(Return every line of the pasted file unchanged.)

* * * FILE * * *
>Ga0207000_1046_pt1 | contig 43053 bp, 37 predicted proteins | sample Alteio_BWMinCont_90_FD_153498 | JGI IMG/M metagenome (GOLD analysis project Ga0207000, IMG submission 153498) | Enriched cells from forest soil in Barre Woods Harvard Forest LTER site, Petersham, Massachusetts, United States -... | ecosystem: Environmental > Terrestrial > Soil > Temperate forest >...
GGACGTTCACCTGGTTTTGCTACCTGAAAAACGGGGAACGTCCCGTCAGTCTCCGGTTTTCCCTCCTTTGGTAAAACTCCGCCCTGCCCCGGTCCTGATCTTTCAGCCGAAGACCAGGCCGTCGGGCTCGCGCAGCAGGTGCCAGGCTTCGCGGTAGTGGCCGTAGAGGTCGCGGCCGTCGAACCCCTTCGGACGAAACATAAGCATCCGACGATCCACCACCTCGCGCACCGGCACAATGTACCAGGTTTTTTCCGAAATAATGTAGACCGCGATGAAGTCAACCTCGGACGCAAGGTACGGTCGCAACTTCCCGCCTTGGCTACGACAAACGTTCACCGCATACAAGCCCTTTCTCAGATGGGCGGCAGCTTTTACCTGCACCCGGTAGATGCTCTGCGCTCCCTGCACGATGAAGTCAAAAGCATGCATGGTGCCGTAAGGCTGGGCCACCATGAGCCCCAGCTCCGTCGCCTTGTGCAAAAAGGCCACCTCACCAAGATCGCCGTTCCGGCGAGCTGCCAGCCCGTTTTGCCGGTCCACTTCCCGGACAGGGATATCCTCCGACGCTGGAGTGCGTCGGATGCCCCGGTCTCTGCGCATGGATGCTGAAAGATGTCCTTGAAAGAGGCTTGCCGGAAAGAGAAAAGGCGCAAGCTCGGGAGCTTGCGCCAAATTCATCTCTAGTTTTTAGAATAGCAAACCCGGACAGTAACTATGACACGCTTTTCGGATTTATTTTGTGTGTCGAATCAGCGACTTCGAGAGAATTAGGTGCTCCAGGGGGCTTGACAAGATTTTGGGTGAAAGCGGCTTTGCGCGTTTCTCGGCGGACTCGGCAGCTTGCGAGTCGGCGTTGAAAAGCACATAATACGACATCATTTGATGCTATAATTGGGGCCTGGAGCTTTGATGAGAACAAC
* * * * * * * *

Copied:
>Ga0207000_1046_pt1 | contig 43053 bp, 37 predicted proteins | sample Alteio_BWMinCont_90_FD_153498 | JGI IMG/M metagenome (GOLD analysis project Ga0207000, IMG submission 153498) | Enriched cells from forest soil in Barre Woods Harvard Forest LTER site, Petersham, Massachusetts, United States -... | ecosystem: Environmental > Terrestrial > Soil > Temperate forest >...
GGACGTTCACCTGGTTTTGCTACCTGAAAAACGGGGAACGTCCCGTCAGTCTCCGGTTTTCCCTCCTTTGGTAAAACTCCGCCCTGCCCCGGTCCTGATCTTTCAGCCGAAGACCAGGCCGTCGGGCTCGCGCAGCAGGTGCCAGGCTTCGCGGTAGTGGCCGTAGAGGTCGCGGCCGTCGAACCCCTTCGGACGAAACATAAGCATCCGACGATCCACCACCTCGCGCACCGGCACAATGTACCAGGTTTTTTCCGAAATAATGTAGACCGCGATGAAGTCAACCTCGGACGCAAGGTACGGTCGCAACTTCCCGCCTTGGCTACGACAAACGTTCACCGCATACAAGCCCTTTCTCAGATGGGCGGCAGCTTTTACCTGCACCCGGTAGATGCTCTGCGCTCCCTGCACGATGAAGTCAAAAGCATGCATGGTGCCGTAAGGCTGGGCCACCATGAGCCCCAGCTCCGTCGCCTTGTGCAAAAAGGCCACCTCACCAAGATCGCCGTTCCGGCGAGCTGCCAGCCCGTTTTGCCGGTCCACTTCCCGGACAGGGATATCCTCCGACGCTGGAGTGCGTCGGATGCCCCGGTCTCTGCGCATGGATGCTGAAAGATGTCCTTGAAAGAGGCTTGCCGGAAAGAGAAAAGGCGCAAGCTCGGGAGCTTGCGCCAAATTCATCTCTAGTTTTTAGAATAGCAAACCCGGACAGTAACTATGACACGCTTTTCGGATTTATTTTGTGTGTCGAATCAGCGACTTCGAGAGAATTAGGTGCTCCAGGGGGCTTGACAAGATTTTGGGTGAAAGCGGCTTTGCGCGTTTCTCGGCGGACTCGGCAGCTTGCGAGTCGGCGTTGAAAAGCACATAATACGACATCATTTGATGCTATAATTGGGGCCTGGAGCTTTGATGAGAACAAC